The Czech finance minister, Eduard Janota, has designated the year 2015 as the earliest possible date for the adoption of the euro. Mr Janota told Czech TV on Sunday that the Czech Republic would first have to lower the deficit of public finances below 3 percent of the country’s GDP by 2013. That would involve adopting a number of cost-cutting measures as well as changing the structure of the state budget. According to estimates by the Finance Ministry, the state budget deficit should this year drop to 5.3 percent of the GDP; last year, it reached 6.6 percent of the gross domestic product.
In related news, Finance Minister Eduard Janota said on Sunday the development of the state budget met expectations in the first two months of 2010. Mr Janota told Czech TV it was too early to make draw any conclusions but that available data do not suggest any serious problems should occur. The only issue, according to the Czech finance minister, is the decreasing revenues from social insurance, undermined by growing unemployment. By the end of February, the deficit of the state budged was 10.6 billion crowns, while the overall deficit of Czech public finances in 2010 is expected to reach some 160 billion crowns, or more than 8.6 billion US dollars.
The King of Cambodia, Norodom Sihamoni, arrived in Prague on Sunday for a
private visit, the news agency ČTK reported quoting unofficial sources.
During his week-long visit, the Cambodian head of state is scheduled to
meet Czech President Václav Klaus, and receive an honorary degree at
Prague’s Academy of Performing Arts.
The Cambodian king lived in Prague between 1962 and 1975, and has called the Czech Republic his second home. He came to the Czech capital as a nine-year-old to study ballet, and speaks fluent Czech. During his last visit to Prague in 2006, he became the first royal to be awarded the freedom of the city.
An institute for disabled children in Brno, southern Moravia, is facing allegations of abuse. 22 clients of the Kociánka social care institute for disabled youth filed a petition last week, accusing the management of limiting visiting hours, prohibiting the clients from leaving the premises, and in one instance, of beating a client suffering an epileptic fit. The petitioners also complain about obsolete methods used by the staff. While the institute’s management rejected any such allegations, the Czech labour and social affairs ministry said it would investigate the issue.
The Communist Youth Union, a small far-left group whose ban was recently
overturned by a court, has officially resumed its activities, the ČTK news
agency reported. The group held its re-constituent convention in Prague on
Saturday, two months after a local court overturned a ban imposed on the
group by the Czech Interior Ministry. Members of the Communist Youth Union
said the group’s return was “a great victory for the communist movement
in the Czech Republic”.
The Communist Youth Union formed in the early 1990s; by 2003 its agenda became so radical that the parliamentary Communist Party of Bohemia and Moravia distanced itself from the group. The union openly called, among other things, for the removal of private ownership through revolutionary means. It was banned by the Czech Interior Ministry in 2006 but a court in Prague lifted the ban in January this year.
Strong winds and snow caused problems on roads in many parts of the country over the weekend. Northern Bohemia saw up to 25 cm of fresh snow on Saturday, and it’s still snowing there. In eastern Bohemia, strong winds created snowdrifts on a number of roads, some of which had to be closed for traffic. Meteorologists warn that these conditions will continue for the rest of the weekend and snowdrifts are likely to appear on roads all over the country. Fresh snow has also complicated traffic in southern Bohemia and southern Moravia. On Sunday night, ice is expected to form on roads across the Czech Republic as temperatures will fall below zero.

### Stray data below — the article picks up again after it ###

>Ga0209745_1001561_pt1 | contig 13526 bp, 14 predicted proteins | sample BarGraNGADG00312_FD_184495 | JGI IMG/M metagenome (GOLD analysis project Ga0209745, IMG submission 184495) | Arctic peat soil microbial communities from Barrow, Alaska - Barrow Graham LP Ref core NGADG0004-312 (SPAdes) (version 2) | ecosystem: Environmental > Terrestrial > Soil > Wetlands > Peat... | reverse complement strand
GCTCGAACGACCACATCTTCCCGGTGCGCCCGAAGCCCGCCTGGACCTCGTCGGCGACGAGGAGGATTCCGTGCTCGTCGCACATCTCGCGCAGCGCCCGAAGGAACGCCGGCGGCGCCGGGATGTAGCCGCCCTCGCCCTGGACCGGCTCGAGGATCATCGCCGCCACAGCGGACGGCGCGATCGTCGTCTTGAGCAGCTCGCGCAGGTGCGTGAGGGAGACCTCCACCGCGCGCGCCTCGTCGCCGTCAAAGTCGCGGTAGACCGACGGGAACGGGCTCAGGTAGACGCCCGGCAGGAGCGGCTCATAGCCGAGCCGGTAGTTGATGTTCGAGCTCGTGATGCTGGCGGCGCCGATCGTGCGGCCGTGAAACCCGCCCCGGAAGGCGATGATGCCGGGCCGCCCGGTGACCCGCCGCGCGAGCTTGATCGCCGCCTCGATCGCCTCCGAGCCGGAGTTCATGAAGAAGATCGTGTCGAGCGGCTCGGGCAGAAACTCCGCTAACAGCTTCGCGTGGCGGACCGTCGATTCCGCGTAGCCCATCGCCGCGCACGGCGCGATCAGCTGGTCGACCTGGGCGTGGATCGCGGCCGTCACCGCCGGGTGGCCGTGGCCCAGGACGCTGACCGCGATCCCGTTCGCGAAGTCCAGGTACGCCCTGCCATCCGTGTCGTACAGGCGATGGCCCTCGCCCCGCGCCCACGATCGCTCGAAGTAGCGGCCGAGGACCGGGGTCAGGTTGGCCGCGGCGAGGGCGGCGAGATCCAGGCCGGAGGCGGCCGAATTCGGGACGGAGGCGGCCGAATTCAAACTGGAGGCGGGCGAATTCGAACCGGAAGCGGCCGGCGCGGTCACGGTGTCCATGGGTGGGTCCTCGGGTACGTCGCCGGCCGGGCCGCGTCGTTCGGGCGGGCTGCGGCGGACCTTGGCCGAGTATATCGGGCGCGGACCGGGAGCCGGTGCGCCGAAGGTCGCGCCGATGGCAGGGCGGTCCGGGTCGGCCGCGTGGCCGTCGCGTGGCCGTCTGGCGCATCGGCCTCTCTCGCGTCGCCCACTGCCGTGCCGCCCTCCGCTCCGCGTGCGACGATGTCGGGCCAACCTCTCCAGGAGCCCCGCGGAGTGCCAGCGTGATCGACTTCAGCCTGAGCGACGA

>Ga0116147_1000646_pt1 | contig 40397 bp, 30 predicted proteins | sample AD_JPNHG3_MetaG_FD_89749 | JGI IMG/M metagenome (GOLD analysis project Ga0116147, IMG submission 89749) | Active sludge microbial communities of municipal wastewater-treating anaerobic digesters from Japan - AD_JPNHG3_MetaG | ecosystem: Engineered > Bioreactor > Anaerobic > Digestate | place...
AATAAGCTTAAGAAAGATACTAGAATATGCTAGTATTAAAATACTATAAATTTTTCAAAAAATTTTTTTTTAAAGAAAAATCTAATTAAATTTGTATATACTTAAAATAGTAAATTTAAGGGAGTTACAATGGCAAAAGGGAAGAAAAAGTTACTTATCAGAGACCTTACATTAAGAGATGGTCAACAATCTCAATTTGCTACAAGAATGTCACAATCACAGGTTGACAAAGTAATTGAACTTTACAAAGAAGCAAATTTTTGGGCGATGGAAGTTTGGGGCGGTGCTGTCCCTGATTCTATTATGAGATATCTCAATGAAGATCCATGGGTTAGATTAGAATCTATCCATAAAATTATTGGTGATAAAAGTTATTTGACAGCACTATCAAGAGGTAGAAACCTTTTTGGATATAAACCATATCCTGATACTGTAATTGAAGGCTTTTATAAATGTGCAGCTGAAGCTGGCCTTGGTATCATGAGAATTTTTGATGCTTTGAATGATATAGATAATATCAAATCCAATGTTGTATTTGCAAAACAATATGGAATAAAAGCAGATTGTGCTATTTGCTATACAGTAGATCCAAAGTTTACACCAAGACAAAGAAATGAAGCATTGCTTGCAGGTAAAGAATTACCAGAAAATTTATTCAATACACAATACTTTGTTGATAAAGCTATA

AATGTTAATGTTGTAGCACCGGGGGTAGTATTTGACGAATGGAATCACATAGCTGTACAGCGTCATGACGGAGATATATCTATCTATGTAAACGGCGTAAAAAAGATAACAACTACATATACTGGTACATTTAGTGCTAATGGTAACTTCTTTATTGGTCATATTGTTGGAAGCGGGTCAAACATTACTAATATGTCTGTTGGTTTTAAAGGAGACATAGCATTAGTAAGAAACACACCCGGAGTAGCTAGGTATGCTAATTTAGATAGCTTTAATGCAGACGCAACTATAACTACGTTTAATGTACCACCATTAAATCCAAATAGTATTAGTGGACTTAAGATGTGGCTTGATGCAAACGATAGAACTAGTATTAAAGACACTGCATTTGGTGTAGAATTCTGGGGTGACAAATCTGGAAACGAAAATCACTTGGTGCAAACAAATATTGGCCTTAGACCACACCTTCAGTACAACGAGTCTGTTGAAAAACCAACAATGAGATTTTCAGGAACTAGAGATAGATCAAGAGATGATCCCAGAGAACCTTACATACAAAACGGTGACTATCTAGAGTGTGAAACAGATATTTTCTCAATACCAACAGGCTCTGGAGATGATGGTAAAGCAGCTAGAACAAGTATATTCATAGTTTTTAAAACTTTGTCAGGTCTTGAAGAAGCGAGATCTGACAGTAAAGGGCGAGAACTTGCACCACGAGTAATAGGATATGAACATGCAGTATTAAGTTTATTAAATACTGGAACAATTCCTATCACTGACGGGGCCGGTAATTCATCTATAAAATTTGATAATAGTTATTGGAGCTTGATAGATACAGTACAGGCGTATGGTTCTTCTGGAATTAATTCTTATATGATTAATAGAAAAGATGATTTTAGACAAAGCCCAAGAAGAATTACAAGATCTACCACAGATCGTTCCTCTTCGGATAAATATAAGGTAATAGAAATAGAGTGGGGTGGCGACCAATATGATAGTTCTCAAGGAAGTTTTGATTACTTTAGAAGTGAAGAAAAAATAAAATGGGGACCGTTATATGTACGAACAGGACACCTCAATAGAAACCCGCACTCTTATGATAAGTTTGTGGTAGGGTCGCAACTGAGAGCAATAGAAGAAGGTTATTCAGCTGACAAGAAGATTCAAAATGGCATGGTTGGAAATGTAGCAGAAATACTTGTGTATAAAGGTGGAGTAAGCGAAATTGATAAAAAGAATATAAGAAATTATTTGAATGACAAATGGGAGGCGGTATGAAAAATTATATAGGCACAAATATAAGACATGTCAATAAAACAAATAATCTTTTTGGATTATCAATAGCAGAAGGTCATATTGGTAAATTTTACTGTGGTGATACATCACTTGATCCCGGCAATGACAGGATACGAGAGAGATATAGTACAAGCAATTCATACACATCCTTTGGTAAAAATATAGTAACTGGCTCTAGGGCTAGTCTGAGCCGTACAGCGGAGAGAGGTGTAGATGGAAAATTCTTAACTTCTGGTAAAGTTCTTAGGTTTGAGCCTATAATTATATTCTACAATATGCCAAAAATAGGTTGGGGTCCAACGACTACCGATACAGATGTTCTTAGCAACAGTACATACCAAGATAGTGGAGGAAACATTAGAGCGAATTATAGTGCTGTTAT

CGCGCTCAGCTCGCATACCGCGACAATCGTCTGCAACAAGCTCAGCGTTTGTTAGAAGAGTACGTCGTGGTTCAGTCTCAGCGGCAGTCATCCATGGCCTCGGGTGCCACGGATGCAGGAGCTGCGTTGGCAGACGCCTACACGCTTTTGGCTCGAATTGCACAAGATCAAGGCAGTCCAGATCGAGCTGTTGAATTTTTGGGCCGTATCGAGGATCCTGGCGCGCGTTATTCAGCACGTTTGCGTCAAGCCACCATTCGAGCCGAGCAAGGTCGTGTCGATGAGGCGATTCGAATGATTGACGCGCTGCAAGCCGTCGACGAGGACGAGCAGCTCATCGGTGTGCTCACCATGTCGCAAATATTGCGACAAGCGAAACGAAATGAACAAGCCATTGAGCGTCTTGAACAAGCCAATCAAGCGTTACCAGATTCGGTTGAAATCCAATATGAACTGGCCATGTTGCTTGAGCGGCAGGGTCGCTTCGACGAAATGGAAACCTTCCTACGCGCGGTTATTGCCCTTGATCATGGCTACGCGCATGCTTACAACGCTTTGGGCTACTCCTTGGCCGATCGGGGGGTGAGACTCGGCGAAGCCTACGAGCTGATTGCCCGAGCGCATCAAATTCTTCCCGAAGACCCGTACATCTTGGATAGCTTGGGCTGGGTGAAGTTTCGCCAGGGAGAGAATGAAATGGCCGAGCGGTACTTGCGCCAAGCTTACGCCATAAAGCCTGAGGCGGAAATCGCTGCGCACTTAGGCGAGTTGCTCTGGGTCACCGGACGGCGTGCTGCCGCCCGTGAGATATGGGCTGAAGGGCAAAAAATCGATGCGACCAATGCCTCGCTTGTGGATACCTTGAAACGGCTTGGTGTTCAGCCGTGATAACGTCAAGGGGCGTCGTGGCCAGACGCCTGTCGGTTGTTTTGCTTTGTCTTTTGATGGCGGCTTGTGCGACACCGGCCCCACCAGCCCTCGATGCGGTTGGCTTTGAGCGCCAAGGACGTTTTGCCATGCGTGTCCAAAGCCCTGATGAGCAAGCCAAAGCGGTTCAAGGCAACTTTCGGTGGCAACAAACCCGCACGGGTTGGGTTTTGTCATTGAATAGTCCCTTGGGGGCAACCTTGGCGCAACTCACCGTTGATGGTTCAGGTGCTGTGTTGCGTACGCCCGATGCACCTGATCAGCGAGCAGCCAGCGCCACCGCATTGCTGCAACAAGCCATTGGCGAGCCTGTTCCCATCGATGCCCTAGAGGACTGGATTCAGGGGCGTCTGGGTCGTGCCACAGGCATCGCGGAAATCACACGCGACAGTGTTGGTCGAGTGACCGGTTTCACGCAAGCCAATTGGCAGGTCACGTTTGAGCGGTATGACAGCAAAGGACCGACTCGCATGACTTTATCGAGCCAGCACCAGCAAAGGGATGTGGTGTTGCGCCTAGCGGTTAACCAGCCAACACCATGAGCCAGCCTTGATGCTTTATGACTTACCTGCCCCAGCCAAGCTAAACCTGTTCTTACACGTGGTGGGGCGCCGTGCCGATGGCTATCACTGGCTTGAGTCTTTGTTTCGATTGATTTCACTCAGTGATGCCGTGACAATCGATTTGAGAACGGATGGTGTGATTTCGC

A gay and lesbian NGO from Brno petitioned the minister of human rights and minorities, Michael Kocáb, asking him to support adoption rights for gays and lesbians, the ČTK news agency reported on Sunday. The STUD association believes that the current arrangement, which only allows married couples to adopt children, is not fair. Some 2,000 people signed the petition. Minister Kocáb had earlier suggested this right be extended to include adoptions by individual foster parents.
Thousands of households in the north Moravian town of Havířov were left without electricity on Sunday due to a fire in a local power sub-station. Firemen managed to get the fire under control by Sunday evening but the distribution company had to shut it down completely. A spokeswoman for the regional power distributor, ČEZ, said electricity supplies into town centre should resume by 8 PM was unable to specify when power would be again supplied to the suburbs.
Loans provided by Czech building societies in the first two months of 2010 rose by 5 percent year-on-.year, the news agency ČTK reported on Sunday. These financial institutions lent some 8.3 billion crowns, or nearly 550 million US dollars, in January and February. Throughout 2009, interest in loans from building societies was decreasing. The surge in the first two months of 2010 was registered despite the fact that the number of contracts dropped; this was caused by higher target sums of the new contracts.
Czech downhill skiers scored a sensational victory in the World Cup Nations Teams event in Garmisch-Partenkirchen, Germany, on Sunday. The event involved four skiers from each nation, competing individually in parallel slalom. The Czech team, with Šárka Záhrobská, Lucie Hrstková, Ondřej Bank and Kryštof Krýzl, beat the United States, France and Austria to reach the finals. There the Czechs were tied 2-2 with Switzerland, but Ondřej Bank, undefeated in the previous heats, posted the fastest time to break the tie and secure the title.